Skip to Main Content
It looks like you're using Internet Explorer 11 or older. This website works best with modern browsers such as the latest versions of Chrome, Firefox, Safari, and Edge. If you continue with this browser, you may see unexpected results.

Source Types

Books are great for in-depth and background information

stack of books

  • Books provide in-depth information and analysis on a topic
  • Books often give valuable background information on a topic
  • Books can put your topic in context, helping you understand all the pertinent issues 
  • Books lead you to other sources through their bibliographies and references

Getting started with encyclopedias!

Three encyclopedias on top of a table
  • background or introductory information on a topic
  • information about important dates, events, and people related to a topic
  • definitions of relevant terms and terminology
  • bibliographies of further sources to consult on your topic
 

 

The CCC Library has many great print reference books. Remember that encyclopedias are usually about broader topics (such as prisons), so use more general words to search for print encyclopedias (rather than specific ideas like "prison discrimination in California").

Articles aka. Periodicals

Articles are published in periodicals. A periodical is any publication that is issued in regular intervals i.e. annually, quarterly, monthly, weekly, or daily. Newspapers, magazines, journals, newsletters are all periodicals. 
rows of magazines on a display
  • Articles cover events more quickly than in books; they provide the most current, up-to-date information
  • Articles are about very specific subjects, including descriptions of original research
  • Articles are more likely to address local events and topics
  • Periodical articles are more brief and concise than a lengthy book

 

Articles are written for different audiences, which may affect how useful those articles are for your research.

Scholarly articles or academic journals are written by experts in the field like professors and contain more complex, technical language. Some examples would be the New England Journal of Medicine, American Journal of Psychiatry and the International Journal of Computer Engineering Research. Another name for this kind of article is peer-reviewed.

Popular articles like ones from newspapers and popular magazines are written for general audiences and tend to use less complex language and more pictures. Some examples include TimeVogueThe New YorkerNational Geographic and The New Yorker.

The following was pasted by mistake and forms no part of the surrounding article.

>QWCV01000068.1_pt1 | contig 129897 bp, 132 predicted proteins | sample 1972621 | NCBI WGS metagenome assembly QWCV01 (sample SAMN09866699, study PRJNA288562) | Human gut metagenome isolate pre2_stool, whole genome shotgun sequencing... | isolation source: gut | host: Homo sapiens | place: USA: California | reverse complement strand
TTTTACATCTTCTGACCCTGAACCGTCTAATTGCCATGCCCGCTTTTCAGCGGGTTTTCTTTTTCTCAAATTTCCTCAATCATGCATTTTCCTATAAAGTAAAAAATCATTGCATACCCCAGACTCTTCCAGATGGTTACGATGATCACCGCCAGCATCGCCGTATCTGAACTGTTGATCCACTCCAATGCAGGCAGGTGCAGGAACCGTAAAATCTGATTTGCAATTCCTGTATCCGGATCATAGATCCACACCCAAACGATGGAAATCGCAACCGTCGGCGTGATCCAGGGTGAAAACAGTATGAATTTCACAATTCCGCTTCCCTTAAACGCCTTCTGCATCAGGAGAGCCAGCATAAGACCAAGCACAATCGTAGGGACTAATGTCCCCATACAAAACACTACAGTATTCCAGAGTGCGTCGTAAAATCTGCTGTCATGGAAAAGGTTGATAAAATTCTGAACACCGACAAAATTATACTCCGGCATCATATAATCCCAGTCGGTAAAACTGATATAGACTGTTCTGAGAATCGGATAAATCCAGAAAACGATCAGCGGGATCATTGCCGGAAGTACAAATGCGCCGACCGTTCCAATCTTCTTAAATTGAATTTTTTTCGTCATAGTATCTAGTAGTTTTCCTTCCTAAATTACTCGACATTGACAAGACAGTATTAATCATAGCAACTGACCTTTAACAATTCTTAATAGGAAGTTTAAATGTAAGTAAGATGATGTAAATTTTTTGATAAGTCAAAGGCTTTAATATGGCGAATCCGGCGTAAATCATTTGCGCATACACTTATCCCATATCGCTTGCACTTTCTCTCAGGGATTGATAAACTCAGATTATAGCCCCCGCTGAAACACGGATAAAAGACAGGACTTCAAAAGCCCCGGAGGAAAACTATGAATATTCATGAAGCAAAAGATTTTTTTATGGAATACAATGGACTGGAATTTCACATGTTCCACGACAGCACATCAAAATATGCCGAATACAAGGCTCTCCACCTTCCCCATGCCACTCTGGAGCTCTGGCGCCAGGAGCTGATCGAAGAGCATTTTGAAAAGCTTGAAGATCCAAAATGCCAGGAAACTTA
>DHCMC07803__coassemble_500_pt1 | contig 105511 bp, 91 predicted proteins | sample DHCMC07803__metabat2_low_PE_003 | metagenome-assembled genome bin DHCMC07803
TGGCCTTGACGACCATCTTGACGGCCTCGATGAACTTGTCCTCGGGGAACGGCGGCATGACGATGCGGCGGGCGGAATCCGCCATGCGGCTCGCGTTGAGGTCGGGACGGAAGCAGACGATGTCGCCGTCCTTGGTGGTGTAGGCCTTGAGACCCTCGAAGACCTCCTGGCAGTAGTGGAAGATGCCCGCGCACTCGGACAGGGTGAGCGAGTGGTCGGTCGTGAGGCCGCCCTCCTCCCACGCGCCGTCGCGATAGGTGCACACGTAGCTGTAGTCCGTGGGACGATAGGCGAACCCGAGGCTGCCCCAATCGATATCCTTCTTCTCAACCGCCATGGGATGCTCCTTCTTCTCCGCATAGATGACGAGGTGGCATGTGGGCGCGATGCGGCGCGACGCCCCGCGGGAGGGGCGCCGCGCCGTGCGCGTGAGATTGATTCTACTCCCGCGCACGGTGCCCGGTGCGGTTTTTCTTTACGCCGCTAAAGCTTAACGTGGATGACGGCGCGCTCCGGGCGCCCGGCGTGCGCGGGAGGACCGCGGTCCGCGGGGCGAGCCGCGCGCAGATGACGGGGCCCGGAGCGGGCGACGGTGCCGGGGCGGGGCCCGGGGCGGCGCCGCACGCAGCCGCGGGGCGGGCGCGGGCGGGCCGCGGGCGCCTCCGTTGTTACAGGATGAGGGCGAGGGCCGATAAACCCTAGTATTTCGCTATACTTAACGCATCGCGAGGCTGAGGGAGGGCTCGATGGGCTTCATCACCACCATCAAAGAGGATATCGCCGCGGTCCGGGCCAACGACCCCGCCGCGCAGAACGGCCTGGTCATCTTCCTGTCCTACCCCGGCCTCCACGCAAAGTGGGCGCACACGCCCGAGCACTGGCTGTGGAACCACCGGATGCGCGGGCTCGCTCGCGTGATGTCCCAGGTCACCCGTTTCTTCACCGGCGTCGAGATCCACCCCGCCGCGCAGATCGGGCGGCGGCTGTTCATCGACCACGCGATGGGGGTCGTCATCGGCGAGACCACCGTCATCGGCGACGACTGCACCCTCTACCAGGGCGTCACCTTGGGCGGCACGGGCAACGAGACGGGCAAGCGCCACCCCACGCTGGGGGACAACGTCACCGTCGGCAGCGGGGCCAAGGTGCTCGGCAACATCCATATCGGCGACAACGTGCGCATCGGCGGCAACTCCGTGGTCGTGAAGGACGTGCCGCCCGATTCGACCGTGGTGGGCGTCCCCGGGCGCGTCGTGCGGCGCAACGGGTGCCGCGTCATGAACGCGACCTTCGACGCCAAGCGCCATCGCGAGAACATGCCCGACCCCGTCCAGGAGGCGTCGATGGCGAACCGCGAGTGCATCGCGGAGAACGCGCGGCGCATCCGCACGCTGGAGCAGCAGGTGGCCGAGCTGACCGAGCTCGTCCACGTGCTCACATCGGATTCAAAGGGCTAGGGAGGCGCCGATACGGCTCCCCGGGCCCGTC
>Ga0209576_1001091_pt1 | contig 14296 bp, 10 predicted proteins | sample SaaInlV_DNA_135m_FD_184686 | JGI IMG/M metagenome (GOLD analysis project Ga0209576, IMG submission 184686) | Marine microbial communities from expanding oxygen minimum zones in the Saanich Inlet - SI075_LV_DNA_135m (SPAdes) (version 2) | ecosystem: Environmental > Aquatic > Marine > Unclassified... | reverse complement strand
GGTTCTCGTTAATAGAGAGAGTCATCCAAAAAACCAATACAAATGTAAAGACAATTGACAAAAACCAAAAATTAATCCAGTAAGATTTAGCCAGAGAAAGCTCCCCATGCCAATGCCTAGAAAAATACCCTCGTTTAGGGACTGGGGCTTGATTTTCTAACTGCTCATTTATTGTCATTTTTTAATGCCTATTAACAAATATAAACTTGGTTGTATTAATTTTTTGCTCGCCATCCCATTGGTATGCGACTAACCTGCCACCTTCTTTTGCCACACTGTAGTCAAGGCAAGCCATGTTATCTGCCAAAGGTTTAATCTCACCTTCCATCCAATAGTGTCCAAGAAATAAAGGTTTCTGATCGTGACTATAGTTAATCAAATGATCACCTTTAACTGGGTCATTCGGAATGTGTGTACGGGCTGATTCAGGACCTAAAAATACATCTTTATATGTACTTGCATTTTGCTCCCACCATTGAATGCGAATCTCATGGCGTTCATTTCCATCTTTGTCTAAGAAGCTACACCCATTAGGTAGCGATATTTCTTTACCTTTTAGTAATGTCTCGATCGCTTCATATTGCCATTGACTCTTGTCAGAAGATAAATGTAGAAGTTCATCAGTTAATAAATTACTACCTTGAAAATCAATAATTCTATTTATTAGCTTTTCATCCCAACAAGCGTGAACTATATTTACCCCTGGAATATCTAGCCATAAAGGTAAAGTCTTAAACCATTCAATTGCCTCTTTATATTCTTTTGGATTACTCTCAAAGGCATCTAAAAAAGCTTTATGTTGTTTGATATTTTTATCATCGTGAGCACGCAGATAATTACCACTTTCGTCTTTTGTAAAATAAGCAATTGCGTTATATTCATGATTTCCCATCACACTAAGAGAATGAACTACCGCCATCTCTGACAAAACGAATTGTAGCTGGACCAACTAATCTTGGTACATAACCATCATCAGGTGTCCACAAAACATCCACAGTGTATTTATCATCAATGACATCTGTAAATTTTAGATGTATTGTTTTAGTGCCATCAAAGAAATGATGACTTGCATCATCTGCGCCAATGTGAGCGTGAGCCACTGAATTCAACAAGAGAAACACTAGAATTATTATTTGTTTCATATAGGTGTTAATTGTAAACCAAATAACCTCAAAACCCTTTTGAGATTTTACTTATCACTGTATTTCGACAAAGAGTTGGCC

These databases are a good bet to find articles on most research topics.
This is a list of ALL the databases - in other words, collections of articles and other sources - that the CCC Library gives you access to.
Read the descriptions to help you decide which database might be a good place to search for your topic.

Primary sources are written by the first-hand witness of an event

Primary sources are documents, images, recordings, or any other physical objects created during the time period being researched.  They are essential to the study of history because they allow a researcher to get as close as possible to what actually happened during a historical event or time period. 

In the field of History, primary sources include (but are not limited to):

  • Books written during the period for your topic (e.g. during the 1780s)
  • Books written by key participants of an event
  • Published collections of correspondence and other personal writings
  • Memoirs and reprints of primary source material
  • Newspapers from the time (these provide a first rough draft of events)
  • Popular magazines from the time  (news, fashion, sports, etc.)
  • Official government publications from the time
  • Manuscript material such as unpublished letters, diaries and organizational and company records
  • Photographs, drawings, and other images from the time
  • Works of art and artifacts from the time
  • Maps from the time

Secondary sources are created by someone who did not personally experience first-hand or participate in the events or conditions being researched.  Instead secondary sources interpret and analyzes primary sources. 

Some common types of secondary sources in the field of History are:

  • Textbooks
  • Journal articles
  • Histories
  • Criticisms
  • Commentaries
  • Encyclopedias                                                                                                                           

In the sciences, primary (or empirical) research articles:

  • are original scientific reports of new research findings. Please note that an original scientific article does not include review articles, which summarize the research literature on a particular subject, or articles using meta-analyses, which analyze pre-published data.
  • usually include the following sections: IntroductionMethodsResultsDiscussion, References
  • are usually peer-reviewed (examined by expert(s) in the field before publication). Please note that a peer-reviewed article is not the same as a review article, which summarizes the research literature on a particular subject

Cornell University Library

These databases from CCC Library feature many primary sources related to U.S. and world history topics.